They say you find the best things in the most unexpected places and that’s certainly true of an electrical shop in Clerkenwell.
Among the dove-white wires, caches of fuses, and boxed up fluorescent lights, Embassy Electrical Supplies stocks London’s finest olive oil—and that’s not just heresy, they’re the words of everyone from Gordon Ramsey to local quarterly The Jellied Eel. New York Magazine went one step further, proclaiming it “England’s best.”
Electrician and shopkeeper, Turkish Cypriot Mehmet Murat—“Mem” to his friends and “Mr. Olive Oil” to those in the know—takes it all in his stride, presiding over the shop he founded in 1980 and talking about his olive oil, which he has stocked since 2002, like an old friend.
“It’s become famous … ” he says, before a customer comes into the shop and cuts him off.
“Hi. I need a 58 wattage and a five-three-five bright white light.”
“Five-three-five I don’t have. Got an eight-three-zero, which is brighter.”
“Is it more expensive to run?”
“No. It’s the same wattage, it’s just brighter.”
Notes and change exchanged and we’re back to the story of the oil. A story that starts on the island country of Cyprus.
“My late father was the village [Louroujina] barber and in those days, by being the village barber, you were also the dentist, albeit one using a bit of string and pliers or whatever,” Murat says. “He’d also travel all round Cyprus as an agent for the family of the first Turkish President of Cyprus, checking the teeth of mules that would then be sold to the British army for service in Egypt. This is in the 1940s,” he adds, catching that I’m slightly bemused by the connection between mules and olive oil.
“And with that money,” he continues. “He’d go back to Louroujina and buy a plot of land around the village and he and my mum would plant olive trees there. My mum was carrying me when they planted the first grove.”
Murat only lived in Cyprus for five years before the family immigrated to London in 1955. It’s curious to hear him talk about how out of sorts he was when he arrived, especially with his archetypal, friendly London shopkeeper accent. I can’t imagine the boy confused by melting snow and double decker buses. He thought the latter were prison vehicles because of the small windows and separate driver compartments.
While his dad took up work as a barber, a French polisher, and a cheese factory worker, Murat finished his studies and took on the trade of electrician, buying the freehold of the shop we’re sat in for £1,400 back in 1979.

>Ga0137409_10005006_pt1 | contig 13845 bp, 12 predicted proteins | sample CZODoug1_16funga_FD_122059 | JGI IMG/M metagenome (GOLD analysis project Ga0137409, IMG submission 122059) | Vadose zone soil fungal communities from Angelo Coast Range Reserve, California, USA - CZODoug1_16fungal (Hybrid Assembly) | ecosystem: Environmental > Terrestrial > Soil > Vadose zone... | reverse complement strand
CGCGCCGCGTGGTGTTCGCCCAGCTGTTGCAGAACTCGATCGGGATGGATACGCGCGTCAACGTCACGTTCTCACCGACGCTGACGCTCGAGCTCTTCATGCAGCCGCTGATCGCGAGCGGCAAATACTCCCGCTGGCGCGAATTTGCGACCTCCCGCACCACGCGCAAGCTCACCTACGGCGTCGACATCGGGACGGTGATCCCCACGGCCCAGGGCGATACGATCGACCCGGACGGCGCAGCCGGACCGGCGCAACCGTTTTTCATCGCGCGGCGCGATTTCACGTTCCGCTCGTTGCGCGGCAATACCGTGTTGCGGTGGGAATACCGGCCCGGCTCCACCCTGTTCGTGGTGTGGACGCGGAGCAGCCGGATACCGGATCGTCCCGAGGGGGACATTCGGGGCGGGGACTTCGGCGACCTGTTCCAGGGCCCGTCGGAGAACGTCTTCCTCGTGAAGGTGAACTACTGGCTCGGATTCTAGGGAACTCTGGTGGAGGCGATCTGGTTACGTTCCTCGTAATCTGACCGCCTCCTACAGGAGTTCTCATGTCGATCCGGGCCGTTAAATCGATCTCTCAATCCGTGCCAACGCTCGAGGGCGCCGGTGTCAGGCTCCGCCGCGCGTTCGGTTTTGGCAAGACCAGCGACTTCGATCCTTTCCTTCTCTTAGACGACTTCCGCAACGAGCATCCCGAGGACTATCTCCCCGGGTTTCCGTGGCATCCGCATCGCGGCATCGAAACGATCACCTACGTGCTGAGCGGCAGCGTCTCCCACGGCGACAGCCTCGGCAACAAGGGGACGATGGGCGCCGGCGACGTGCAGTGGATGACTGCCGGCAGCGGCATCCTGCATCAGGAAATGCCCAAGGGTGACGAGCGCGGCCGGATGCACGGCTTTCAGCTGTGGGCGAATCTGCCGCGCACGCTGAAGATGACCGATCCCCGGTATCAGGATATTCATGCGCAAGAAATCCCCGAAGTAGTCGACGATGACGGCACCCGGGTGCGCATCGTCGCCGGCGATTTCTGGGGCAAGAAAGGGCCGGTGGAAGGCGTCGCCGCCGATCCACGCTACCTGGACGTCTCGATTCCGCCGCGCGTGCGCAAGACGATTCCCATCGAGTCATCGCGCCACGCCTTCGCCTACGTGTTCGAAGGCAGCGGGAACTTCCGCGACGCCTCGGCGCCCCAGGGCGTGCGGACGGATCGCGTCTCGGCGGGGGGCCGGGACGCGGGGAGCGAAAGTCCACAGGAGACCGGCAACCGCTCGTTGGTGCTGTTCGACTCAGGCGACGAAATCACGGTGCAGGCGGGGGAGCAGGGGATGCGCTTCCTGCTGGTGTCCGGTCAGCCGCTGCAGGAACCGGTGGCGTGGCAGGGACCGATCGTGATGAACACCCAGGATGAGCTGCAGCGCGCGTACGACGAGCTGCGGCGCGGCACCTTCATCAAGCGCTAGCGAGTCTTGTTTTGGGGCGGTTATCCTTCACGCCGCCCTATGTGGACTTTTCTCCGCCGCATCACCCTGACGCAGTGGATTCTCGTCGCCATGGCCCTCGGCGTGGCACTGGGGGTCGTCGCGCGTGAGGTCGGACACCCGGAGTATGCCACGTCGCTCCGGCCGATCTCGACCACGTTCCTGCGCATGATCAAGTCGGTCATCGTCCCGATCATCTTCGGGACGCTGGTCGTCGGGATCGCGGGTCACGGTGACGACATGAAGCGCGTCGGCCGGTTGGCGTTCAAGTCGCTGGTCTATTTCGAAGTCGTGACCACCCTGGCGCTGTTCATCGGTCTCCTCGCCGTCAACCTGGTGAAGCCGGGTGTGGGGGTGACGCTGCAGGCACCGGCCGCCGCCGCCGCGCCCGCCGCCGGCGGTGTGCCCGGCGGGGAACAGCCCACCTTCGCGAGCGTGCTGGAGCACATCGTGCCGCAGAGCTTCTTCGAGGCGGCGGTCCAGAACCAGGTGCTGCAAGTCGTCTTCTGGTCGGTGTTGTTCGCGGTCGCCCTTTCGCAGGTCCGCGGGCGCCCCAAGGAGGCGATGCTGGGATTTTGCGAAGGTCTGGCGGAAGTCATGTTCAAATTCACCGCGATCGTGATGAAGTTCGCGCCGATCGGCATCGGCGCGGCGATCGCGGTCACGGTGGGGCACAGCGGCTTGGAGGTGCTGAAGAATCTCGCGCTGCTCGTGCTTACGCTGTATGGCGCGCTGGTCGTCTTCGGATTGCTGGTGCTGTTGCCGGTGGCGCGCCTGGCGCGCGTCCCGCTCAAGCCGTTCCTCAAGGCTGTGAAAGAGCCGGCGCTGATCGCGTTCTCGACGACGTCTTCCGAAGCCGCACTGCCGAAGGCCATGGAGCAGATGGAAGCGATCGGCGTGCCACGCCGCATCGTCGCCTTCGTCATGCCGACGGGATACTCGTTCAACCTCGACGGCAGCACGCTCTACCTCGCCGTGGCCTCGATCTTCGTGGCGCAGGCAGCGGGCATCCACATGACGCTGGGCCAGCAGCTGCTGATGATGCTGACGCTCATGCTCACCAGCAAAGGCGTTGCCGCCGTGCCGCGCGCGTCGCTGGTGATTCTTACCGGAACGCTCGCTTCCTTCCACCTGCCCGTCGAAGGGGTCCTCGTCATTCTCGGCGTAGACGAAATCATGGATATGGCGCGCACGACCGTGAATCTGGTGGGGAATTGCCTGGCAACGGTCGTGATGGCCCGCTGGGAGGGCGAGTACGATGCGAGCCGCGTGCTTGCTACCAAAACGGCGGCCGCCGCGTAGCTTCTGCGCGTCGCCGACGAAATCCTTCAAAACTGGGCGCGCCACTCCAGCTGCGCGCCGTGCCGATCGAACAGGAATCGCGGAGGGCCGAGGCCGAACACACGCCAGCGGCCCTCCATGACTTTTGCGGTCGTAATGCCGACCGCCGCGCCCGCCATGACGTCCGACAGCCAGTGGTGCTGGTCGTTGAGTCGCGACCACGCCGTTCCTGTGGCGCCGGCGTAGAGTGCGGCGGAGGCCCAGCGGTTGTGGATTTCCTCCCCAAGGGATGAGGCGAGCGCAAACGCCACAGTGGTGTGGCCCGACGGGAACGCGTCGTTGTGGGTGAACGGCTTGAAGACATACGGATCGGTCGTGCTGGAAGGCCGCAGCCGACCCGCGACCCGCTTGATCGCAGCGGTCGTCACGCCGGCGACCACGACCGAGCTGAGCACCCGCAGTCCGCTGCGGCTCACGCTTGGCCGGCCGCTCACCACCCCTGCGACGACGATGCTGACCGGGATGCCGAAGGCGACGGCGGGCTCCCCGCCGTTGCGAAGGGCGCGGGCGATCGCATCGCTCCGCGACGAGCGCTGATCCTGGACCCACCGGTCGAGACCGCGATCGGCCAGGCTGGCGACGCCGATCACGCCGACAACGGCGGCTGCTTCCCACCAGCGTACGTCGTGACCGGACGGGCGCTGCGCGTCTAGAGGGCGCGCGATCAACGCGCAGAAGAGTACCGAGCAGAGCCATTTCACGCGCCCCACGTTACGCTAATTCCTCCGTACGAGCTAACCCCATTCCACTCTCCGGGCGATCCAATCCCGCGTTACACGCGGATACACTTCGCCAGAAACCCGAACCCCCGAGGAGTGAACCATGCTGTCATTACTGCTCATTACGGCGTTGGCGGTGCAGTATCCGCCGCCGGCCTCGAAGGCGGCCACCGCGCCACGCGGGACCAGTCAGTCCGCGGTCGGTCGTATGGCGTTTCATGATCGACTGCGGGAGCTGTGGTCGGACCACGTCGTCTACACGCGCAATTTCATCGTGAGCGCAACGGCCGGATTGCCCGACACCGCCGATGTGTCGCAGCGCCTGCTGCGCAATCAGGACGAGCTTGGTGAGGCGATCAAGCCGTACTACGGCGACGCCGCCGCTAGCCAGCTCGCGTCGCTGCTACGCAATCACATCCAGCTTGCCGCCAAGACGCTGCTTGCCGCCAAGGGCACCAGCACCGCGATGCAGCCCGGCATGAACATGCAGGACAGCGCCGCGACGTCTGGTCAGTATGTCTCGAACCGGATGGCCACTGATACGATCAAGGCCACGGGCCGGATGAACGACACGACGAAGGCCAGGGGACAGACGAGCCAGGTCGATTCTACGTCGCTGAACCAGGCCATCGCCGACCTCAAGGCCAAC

By now, of course, the groves were bearing fruit and the olives pressed and sold on the Murat’s family’s behalf to Cypriot co-operative who would sell the oil on for blending and repackaging to Italy. When Murat inherited the groves in 2002, he saw an opportunity to take back control of the groves and sell the oil himself.
The first batch that Murat presided over was lemon-infused and when he talks about those inaugural harvests, his eyes flare with nostalgia.
“We’d go down to the press with the olives and we’d put the whole lemons in,” he says. “The olives take the essence of the lemon, the pith and the juice are discarded, and the whole room would be filled with this fresh aroma of citrus.”
He started shipping the oil over to England—and the shop—in plastic jugs, decanting it into empty wine bottles whenever someone showed an interest. Then in 2006, things went a bit crazy. The New York Magazine ran its article—the quote “England’s best olive oil” is proudly displayed on a cardboard plaque in the shop—and years of endless press attention followed, culminating with an appearance on Gordon Ramsay’s Ultimate Cookery Course in 2012.
As a result business boomed and today alongside the cables and plugs, Murat sells all kinds of oils and Cypriot treats—from pomegranate molasses to sweet paprika to candied pumpkin—supplying customers all over the world, including restaurants in London like Selin Kiazim’s Turkish Cypriot joint Oklava and Workshop Coffee, where it’s on the menu as “Electrical Shop Olive Oil.”
To meet demand, Murat expanded. He bought a 45-acre farm in Koycegiz, Turkey, opposite the island of Rhodes, where until recently, over 2,500 trees were producing around 5 tons of olives each year. That farm was run by Murat’s late brother in-law, Axipa, who on his website he refers to as “a tower of strength to me” and when he reminisces about the pair foraging for caper shoots, his eyes gleam once again.
Another customer comes in asking for fuses. When he leaves, I ask Murat if he prefers the electrics or the oil. Straight away, I know the answer.
“If you produce something and someone says it’s good it’s … ” he stops and smiles. “I must’ve been one of the first to bring good olive oil into the country and people went, ‘Wow, this is what good olive oil tastes like.’ They were surprised by it. Now people have woken up and there are other’s bringing it into the country,” he says, skating over the fact that he was pretty much a pioneer.
I pick up a bottle for a closer look and notice it’s not a photo of Mr. Olive Oil on the packaging. Instead, it’s his parents.
It must be special to trace the oil’s origin back to the groves planted by his late father and mother, I ask?
“Yeah,” he says, almost with shyness. “There is that sense of pride in it as well.”
As the saying goes, blood is thicker than water. In the case of Murat, perhaps olive oil would be more appropriate.